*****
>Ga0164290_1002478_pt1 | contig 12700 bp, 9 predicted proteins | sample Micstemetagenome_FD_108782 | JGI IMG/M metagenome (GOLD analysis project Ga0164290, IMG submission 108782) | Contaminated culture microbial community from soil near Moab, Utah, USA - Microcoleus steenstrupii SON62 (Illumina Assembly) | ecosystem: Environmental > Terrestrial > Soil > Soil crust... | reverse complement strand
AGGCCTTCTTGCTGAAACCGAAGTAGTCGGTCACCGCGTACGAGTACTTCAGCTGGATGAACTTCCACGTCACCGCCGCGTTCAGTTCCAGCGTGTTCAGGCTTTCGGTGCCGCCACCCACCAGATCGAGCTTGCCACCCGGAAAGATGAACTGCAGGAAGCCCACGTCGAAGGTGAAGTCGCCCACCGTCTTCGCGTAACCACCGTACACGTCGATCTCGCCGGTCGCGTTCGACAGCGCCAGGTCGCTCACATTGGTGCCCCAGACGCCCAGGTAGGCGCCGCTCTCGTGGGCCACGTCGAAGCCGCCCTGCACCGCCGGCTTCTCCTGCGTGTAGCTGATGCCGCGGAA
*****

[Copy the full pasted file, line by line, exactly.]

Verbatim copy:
>Ga0164290_1002478_pt1 | contig 12700 bp, 9 predicted proteins | sample Micstemetagenome_FD_108782 | JGI IMG/M metagenome (GOLD analysis project Ga0164290, IMG submission 108782) | Contaminated culture microbial community from soil near Moab, Utah, USA - Microcoleus steenstrupii SON62 (Illumina Assembly) | ecosystem: Environmental > Terrestrial > Soil > Soil crust... | reverse complement strand
AGGCCTTCTTGCTGAAACCGAAGTAGTCGGTCACCGCGTACGAGTACTTCAGCTGGATGAACTTCCACGTCACCGCCGCGTTCAGTTCCAGCGTGTTCAGGCTTTCGGTGCCGCCACCCACCAGATCGAGCTTGCCACCCGGAAAGATGAACTGCAGGAAGCCCACGTCGAAGGTGAAGTCGCCCACCGTCTTCGCGTAACCACCGTACACGTCGATCTCGCCGGTCGCGTTCGACAGCGCCAGGTCGCTCACATTGGTGCCCCAGACGCCCAGGTAGGCGCCGCTCTCGTGGGCCACGTCGAAGCCGCCCTGCACCGCCGGCTTCTCCTGCGTGTAGCTGATGCCGCGGAA